Lasting Power of Attorney

Getting long-term support with your finances

A Lasting Power of Attorney allows family, friends or a professional person such as a solicitor to support you in managing your finances. These people are known as attorneys. If a time comes when you are unable to work with your attorneys to manage your money, a Lasting Power of Attorney means your attorneys will be able to take care of your long term financial decisions in your best interests.

You can only arrange a Lasting Power of Attorney while you still have the mental capacity to do so. If you don’t have a Lasting Power of Attorney and you eventually lose mental capacity, a Court of Protection will be needed.

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How does a Lasting Power of Attorney work?

A Lasting Power of Attorney gives someone, known as your attorney, the ability to help you look after your finances. Initially you’ll have joint control of your accounts – either of you can pay bills, transfer money or withdraw cash. Full management of your accounts will only pass over to your attorney if you lose your mental capacity.

There are two types of Lasting Power of Attorney: Property and Financial Affairs or Health and Welfare. You can get one or both, but you’ll only need the Property and Financial affairs Lasting Power of Attorney to manage your Nationwide accounts.

Who can be your attorney?

Your attorney can be a friend, relative or professional person such as a solicitor or accountant. They must be over 18 (in Scotland it's 16), and you can have more than one attorney.

If you do want to appoint more than one attorney, you need to specify whether they are to act:


  • Jointly – this means that your attorneys must all sign for transactions and make joint decisions and they cannot act independently of each other
  • Jointly and severally – this means that your attorneys can make decisions either on their own or with other attorneys.

You can state that attorneys act jointly in some matters and jointly and severally in others.

Each attorney will be required to attend their nearest branch with their ID before they are able to use the account.

What can my attorney do?

You can specify what your attorney can do on your accounts, and which accounts they have access to.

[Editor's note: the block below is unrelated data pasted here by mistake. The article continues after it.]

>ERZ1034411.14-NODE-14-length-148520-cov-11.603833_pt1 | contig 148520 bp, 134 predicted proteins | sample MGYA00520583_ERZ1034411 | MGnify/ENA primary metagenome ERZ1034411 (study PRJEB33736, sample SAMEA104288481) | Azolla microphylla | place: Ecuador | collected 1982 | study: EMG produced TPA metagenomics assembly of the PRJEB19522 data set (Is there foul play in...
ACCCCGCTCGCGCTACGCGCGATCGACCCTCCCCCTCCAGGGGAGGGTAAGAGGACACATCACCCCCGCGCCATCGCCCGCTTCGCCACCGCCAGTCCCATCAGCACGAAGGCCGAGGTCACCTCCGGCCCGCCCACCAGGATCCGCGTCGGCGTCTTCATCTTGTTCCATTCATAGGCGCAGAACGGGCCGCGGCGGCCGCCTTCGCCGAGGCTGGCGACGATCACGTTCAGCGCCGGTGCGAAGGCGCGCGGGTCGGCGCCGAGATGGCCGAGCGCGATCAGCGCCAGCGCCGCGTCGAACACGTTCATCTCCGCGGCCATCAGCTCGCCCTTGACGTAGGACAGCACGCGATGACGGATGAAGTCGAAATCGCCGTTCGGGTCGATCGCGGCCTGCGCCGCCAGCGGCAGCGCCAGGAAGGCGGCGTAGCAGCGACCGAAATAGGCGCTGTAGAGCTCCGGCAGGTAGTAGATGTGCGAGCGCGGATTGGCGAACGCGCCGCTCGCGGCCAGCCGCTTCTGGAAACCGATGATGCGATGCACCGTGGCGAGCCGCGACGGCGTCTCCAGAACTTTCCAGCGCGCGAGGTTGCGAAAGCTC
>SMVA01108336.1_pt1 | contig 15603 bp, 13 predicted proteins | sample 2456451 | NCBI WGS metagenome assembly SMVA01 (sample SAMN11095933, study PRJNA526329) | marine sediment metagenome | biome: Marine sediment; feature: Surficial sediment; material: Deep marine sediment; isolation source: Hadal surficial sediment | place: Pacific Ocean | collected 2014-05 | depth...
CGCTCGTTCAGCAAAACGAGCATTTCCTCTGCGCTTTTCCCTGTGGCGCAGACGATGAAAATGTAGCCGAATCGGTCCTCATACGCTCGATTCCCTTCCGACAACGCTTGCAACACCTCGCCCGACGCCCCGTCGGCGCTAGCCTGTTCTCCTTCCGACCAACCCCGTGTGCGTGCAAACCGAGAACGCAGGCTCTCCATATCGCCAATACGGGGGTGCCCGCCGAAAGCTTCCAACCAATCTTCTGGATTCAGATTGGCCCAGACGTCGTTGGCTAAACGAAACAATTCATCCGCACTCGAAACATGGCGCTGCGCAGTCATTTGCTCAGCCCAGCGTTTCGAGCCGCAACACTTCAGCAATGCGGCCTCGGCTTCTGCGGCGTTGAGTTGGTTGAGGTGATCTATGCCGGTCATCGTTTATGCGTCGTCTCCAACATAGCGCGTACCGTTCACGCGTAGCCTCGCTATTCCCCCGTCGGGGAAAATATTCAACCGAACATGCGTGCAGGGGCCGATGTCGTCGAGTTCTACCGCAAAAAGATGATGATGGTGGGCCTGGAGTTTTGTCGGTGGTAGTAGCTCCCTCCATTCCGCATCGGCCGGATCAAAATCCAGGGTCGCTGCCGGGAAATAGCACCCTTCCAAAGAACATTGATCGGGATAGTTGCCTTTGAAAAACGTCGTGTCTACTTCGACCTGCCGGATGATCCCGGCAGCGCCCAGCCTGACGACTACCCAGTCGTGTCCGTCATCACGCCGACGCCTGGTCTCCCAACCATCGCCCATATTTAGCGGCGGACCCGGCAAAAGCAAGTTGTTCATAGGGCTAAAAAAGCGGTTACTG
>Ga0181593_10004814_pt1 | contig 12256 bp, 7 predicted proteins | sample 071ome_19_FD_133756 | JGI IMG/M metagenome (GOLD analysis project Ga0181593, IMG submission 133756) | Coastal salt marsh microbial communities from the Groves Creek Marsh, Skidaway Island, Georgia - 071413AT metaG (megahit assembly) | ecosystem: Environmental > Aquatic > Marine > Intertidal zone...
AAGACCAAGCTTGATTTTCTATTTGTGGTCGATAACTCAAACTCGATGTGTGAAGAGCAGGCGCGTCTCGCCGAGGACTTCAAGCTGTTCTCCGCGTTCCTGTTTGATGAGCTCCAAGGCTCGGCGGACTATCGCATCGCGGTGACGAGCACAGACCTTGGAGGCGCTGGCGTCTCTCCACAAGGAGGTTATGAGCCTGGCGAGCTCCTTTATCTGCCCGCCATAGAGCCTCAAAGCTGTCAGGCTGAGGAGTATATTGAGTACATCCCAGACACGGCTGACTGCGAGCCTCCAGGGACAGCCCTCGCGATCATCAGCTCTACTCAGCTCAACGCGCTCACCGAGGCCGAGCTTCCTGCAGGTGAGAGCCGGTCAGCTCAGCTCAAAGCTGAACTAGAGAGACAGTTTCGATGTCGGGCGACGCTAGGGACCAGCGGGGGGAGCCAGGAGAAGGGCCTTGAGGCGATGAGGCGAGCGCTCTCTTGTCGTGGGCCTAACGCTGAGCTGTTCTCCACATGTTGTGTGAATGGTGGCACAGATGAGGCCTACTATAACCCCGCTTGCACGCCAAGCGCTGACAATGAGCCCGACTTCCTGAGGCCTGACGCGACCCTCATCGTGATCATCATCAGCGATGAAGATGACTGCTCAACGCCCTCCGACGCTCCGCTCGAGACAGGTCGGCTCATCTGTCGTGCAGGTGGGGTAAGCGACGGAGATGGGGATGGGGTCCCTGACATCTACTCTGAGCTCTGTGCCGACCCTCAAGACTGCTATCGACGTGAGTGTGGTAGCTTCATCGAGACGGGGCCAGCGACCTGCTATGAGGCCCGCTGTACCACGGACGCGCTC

Your attorney can never run up an overdraft or get you into any debt. Here's what they can do:

Savings and current accounts

You can specify what your attorney can do on your savings or current accounts, and which accounts they have access to. They can write cheques and withdraw cash, use a debit card and make payments and transfers. They can also close accounts on your behalf.

When you have an attorney on your account, we can only give one of you the passbook, chequebook or debit card (if your account comes with these), so you need to decide which one of you will have them. We’ll only send your statements to one address.

Credit cards

Your attorney can make payments to your credit card and help to manage it on your behalf but they can’t use your credit card to buy anything.

Mortgages

Your attorney can make payments to your mortgage and help to manage it on your behalf, but they can’t borrow more money.

Remember, whenever your attorney comes into the branch, they must bring proof of ID.

Is the Lasting Power of Attorney the same all over the UK?

No, it isn’t. Lasting Power of Attorney differs depending on where you live in the UK.

In England and Wales there used to be an Enduring Power of Attorney – but this was replaced by the Lasting Power of Attorney in 2007. However, if you arranged your Enduring Power of Attorney before 2007, you can still use it to manage your accounts.

Getting your Lasting Power of Attorney documents

Once you’ve chosen someone to be your attorney, you need to create and register your Lasting Power of Attorney documents. The forms can be complicated, so you may want to ask a solicitor to help you. Once you’ve applied, it takes around 10 weeks to register. 

The process differs according to where you live:

Safeguarding your accounts

It's very important that you only give a Lasting Power of Attorney to someone you trust. You need to be sure they will act in your best interests, because you're allowing them to carry out transactions on your behalf, for which you will be responsible until such time as you have lost mental capacity.

We may sometimes check transactions where we're concerned about them, such as large withdrawals or where there are a lot of withdrawals in a short space of time. These checks may mean we refuse transactions or contact you about them.

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Power of Attorney Helpdesk
0800 464 30 18
(Mon to Fri: 9am - 5pm; Sat: 9am - 12pm).